“D-Termined Program” – Clip 1 Transcript
Dr. Tesini: The thing about the D-Termined program that is new and helpful is that it teaches children with autistic disorders cooperation skills so once these skills are learned and mastered, they will be able to receive dental treatment in the private dental environment.
Interviewer: I see. Now, how did the program get the name “D-Termined?”
Dr. Tesini: It comes from a belief of mine that if the dentist, the parent, and the caregiver are determined to be successful, then we are going to succeed and the child will be able to accept dental treatment in our own private office. Some of my most respected colleagues have taught me that the most important thing in treating any patient is to be determined to succeed.
Interviewer: I see. So it was just too tempting not to call it the “D-Termined” program.
Dr. Tesini: That’s correct. Further to the question on where it came from, you’ll also notice that all the steps in this program begin with a “D” and so the “D-Termined” in terms of being successful and the “D” in terms of all the steps of the program, you’ll see how that will unfold later on.
Interviewer: Well, tell us more about the program.
Dr. Tesini: Well why don’t we come this way? The first step that I would like to show you is that there is a pre-treatment assessment form that we use that we ask the parents to fill out. So why don’t you come with me?
Interviewer: Ok great. Thank you.
Interviewer and Dr. Tesini walk away. The next scene begins with them standing at a reception desk looking over a pre-treatment assessment form.
Dr. Tesini: This pre-treatment assessment form is the means by which we gather information about what the problem is and also to find out a little bit about what motivates and rewards the child. We will use this information to tailor the program specifically for that individual. There is one other aspect to the paperwork and that is the form that we are able to document the learning and the progress of the patient from visit to visit. What this form will do is that it will allow us to take all the steps in the D-Termined program that we have broken down and follow it from visit to visit. It also will allow us to make suggestions to the parents on what aspects of the behavior they’ll be able to work on in between the appointment from one visit to the other. Before I begin to actually describe the sequence of how the program is implemented, I’d like to comment on the three most important elements of the program. You will notice these elements throughout the videos that we will see today. The first is eye contact, eye contact with the patient. If I can get a patient to look me in the eye, even if it is only for a brief moment, during the first or second visit, I can be fairly sure that we will be successful with that child.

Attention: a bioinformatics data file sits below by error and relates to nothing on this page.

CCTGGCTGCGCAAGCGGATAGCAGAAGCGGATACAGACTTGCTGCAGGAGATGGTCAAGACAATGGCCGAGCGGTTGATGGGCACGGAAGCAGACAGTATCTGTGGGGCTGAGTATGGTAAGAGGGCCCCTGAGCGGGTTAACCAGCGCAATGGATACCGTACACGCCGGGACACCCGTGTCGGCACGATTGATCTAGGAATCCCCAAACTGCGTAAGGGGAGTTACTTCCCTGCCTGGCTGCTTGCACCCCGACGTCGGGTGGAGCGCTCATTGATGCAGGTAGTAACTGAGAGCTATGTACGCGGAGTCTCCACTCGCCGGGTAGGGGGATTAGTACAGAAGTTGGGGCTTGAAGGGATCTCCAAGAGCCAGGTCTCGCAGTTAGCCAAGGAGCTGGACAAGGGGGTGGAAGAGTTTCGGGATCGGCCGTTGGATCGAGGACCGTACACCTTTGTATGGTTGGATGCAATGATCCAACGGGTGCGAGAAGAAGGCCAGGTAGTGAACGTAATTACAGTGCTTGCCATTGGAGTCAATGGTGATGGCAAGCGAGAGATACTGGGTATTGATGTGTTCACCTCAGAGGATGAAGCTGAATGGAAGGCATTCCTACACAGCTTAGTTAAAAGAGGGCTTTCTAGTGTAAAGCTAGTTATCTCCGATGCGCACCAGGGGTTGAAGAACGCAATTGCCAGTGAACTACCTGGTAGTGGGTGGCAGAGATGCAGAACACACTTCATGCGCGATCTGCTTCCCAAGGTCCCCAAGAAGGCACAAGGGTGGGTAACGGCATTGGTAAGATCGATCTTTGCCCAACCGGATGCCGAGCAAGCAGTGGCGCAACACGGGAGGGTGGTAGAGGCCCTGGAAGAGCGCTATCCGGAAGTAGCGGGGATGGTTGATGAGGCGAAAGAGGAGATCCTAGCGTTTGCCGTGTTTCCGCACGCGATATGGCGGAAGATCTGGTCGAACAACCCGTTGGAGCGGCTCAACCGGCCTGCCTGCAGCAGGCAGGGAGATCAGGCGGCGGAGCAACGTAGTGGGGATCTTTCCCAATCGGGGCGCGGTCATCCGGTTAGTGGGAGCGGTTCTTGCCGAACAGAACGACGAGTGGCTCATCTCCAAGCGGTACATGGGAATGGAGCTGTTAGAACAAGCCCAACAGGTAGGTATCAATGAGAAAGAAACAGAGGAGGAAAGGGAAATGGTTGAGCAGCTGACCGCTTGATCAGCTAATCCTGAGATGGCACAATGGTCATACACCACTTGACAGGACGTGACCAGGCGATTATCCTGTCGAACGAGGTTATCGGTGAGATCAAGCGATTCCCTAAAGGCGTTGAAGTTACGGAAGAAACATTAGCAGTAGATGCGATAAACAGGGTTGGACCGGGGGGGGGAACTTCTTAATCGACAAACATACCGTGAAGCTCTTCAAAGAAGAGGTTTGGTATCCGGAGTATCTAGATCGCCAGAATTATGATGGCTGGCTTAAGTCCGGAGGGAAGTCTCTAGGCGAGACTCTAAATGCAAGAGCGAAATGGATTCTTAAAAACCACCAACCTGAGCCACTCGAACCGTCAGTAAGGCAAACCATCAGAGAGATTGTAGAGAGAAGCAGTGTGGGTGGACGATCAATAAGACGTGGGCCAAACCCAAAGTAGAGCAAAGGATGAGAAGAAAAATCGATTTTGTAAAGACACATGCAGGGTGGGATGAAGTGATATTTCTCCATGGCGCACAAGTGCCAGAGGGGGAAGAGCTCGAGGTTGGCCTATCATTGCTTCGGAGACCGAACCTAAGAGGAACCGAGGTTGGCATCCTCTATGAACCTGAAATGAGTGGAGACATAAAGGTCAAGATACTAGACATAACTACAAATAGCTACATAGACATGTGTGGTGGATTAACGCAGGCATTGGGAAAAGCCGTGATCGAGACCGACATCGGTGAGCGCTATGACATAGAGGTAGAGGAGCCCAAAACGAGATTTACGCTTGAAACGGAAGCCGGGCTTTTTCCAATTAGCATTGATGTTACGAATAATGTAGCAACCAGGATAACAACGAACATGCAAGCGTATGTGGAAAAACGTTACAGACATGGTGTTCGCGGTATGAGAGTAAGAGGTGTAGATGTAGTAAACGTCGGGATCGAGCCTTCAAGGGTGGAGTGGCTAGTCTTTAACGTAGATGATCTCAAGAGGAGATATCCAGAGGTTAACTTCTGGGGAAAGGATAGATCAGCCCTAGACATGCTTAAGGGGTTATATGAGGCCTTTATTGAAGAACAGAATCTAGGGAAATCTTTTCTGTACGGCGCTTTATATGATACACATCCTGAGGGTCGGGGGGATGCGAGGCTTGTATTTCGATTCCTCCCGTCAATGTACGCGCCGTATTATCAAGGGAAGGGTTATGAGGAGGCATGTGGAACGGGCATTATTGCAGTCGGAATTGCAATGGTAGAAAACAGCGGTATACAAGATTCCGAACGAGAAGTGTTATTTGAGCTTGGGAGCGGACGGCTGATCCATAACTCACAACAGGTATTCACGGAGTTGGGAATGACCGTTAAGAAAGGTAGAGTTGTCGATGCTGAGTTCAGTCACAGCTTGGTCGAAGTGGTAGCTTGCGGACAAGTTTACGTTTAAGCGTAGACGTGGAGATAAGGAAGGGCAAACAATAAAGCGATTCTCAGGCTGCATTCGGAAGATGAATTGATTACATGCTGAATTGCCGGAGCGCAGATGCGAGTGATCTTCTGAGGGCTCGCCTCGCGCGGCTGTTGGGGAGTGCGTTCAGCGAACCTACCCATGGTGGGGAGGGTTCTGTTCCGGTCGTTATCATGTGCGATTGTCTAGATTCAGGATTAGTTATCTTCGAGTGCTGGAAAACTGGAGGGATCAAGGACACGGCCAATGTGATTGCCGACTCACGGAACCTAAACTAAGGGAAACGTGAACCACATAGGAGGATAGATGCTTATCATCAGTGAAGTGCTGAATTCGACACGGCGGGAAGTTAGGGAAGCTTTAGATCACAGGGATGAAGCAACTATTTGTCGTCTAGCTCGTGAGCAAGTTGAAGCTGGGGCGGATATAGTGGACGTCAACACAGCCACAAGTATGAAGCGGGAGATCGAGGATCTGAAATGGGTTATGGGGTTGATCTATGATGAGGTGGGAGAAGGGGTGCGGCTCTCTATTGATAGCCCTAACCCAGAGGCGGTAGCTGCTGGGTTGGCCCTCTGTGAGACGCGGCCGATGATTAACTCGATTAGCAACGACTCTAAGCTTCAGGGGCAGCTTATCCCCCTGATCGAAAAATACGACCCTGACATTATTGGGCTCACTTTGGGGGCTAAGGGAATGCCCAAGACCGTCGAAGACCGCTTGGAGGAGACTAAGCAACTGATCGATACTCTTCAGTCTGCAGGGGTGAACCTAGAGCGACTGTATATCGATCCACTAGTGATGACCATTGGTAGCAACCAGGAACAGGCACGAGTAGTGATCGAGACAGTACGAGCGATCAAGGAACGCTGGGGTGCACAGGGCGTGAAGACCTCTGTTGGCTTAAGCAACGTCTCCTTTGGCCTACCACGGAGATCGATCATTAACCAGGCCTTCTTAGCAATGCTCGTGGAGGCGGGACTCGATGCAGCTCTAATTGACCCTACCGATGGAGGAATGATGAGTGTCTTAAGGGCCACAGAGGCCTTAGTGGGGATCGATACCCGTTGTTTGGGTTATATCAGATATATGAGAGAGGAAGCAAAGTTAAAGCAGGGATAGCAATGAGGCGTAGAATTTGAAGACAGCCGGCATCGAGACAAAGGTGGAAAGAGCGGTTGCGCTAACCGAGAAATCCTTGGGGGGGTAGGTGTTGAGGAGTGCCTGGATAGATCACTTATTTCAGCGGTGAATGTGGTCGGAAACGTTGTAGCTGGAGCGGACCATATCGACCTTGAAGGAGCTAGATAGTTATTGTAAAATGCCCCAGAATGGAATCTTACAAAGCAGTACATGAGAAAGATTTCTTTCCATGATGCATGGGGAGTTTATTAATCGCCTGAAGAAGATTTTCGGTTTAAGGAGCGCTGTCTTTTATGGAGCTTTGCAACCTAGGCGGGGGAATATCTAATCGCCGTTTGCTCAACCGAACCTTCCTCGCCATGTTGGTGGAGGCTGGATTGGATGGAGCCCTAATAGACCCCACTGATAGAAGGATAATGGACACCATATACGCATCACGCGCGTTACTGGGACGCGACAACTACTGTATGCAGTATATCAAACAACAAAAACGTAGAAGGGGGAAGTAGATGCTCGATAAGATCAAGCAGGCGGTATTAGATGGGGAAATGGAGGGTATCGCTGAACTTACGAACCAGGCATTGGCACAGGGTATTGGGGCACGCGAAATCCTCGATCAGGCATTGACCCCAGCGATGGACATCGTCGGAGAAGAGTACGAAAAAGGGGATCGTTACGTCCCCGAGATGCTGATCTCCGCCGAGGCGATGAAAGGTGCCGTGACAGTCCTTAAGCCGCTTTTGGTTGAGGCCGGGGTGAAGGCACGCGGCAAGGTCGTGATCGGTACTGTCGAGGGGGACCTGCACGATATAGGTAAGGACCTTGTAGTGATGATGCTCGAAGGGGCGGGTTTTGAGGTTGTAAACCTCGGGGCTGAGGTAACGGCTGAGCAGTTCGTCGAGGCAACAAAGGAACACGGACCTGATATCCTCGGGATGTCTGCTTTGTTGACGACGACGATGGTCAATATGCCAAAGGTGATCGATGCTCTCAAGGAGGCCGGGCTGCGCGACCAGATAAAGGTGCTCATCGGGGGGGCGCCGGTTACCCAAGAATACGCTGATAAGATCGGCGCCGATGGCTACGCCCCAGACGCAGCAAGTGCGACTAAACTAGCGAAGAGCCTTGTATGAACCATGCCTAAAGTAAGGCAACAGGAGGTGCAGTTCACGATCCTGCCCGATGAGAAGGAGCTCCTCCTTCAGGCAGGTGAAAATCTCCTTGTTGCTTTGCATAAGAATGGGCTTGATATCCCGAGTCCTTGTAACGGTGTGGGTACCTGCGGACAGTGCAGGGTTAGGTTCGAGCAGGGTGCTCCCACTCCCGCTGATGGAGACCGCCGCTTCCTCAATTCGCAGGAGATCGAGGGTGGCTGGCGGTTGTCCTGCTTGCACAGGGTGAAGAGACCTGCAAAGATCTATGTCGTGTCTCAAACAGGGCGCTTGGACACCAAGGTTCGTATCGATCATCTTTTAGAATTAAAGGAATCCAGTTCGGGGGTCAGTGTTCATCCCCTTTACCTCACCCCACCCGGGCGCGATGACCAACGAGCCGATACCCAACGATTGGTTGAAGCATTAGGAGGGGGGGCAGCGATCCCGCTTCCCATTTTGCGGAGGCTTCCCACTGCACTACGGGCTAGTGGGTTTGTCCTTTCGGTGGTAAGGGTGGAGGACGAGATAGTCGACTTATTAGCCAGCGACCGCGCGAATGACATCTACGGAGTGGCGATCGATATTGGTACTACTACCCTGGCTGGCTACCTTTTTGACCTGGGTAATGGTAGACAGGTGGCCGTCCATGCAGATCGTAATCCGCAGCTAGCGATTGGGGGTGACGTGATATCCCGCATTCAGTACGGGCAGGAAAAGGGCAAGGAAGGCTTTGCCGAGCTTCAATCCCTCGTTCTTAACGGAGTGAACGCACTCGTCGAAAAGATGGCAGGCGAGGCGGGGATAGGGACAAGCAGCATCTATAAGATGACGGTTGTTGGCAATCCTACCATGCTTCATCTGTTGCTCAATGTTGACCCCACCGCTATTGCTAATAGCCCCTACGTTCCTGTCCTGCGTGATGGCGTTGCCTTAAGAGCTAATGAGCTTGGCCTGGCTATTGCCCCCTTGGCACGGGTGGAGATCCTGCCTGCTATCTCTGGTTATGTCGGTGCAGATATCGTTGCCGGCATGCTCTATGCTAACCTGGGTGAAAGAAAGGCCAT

An example of a dental visit with a young boy, Patrick, is shown. The boy is crying, is out of the dental chair, and noncooperative. Dr. Tesini says to the boy, “Look at me, look at me. You’re doing very good. Can you hop up? We’re almost all done.”
Dr. Tesini: You will hear the words, “Look at me. Look at me.” That is my instruction to the patient so that we can make eye contact. It forces the patient to pay attention and it helps me to establish a relationship with that child. So eye contact is the critical first step. The second is what we call educational modeling. That is to say, we show the patient what will happen in such a way that the patient feels safe. You will hear me say, “Feet out straight, hands on your tummy. Legs out straight. Hands on your tummy.” This is what we call educational modeling.
An example of a dental visit with a young girl is shown. Dr. Tesini says to the girl, “Ok, put your hands on your tummy. Hands on your tummy. Good, we’re going to sit up straight. Put your feet out straight. Mom’s been working on that at home with her. Very good. Hands on your tummy.”
Dr. Tesini: Once the patient is comfortable with that, we move along to the actual procedure and the patient will learn to accept it. The third is using the counting framework. Once I get a child to respond to a request, for example, to open up his mouth or allow me to put the mirror in the mouth, I ask them to hold that position and let me do it for a count of ten. In effect, we are training the child to hold still for a longer and longer period of time.
An example of a dental visit with a young child is shown. Dr. Tesini says to the patient, “Open up real big. 220.127.116.11.18.104.22.168.9 and 10. Very good. Can I clean your teeth?”
Dr. Tesini: There are very few dental procedures, if any, that if given 10 second intervals, we are not able to complete.
Interviewer: Can you tell us how you actually implement the program?
Dr. Tesini: There are five steps, Joanna. First, divide the skill. This is the tasking part of the familiarization procedure. The concept is that every skill is broken down into smaller tasks. Second, demonstrate the skill. Many dentists have learned this in dental school and we call it the “Tell, Show and Do” technique. Third, drill the skill. Repetitiveness will help children with autistic behaviors to learn. Next, delight the learner. This can be fun. It should be fun for both the patients and the staff. And in fact, when we’re faced with some children with challenging behaviors, my staff often asks me, “Are we having fun yet?” And finally, delegate the repetition of the skill. Not only can other dental staff members be helpful, but also the parents and the caregivers can work with the patient on these skills.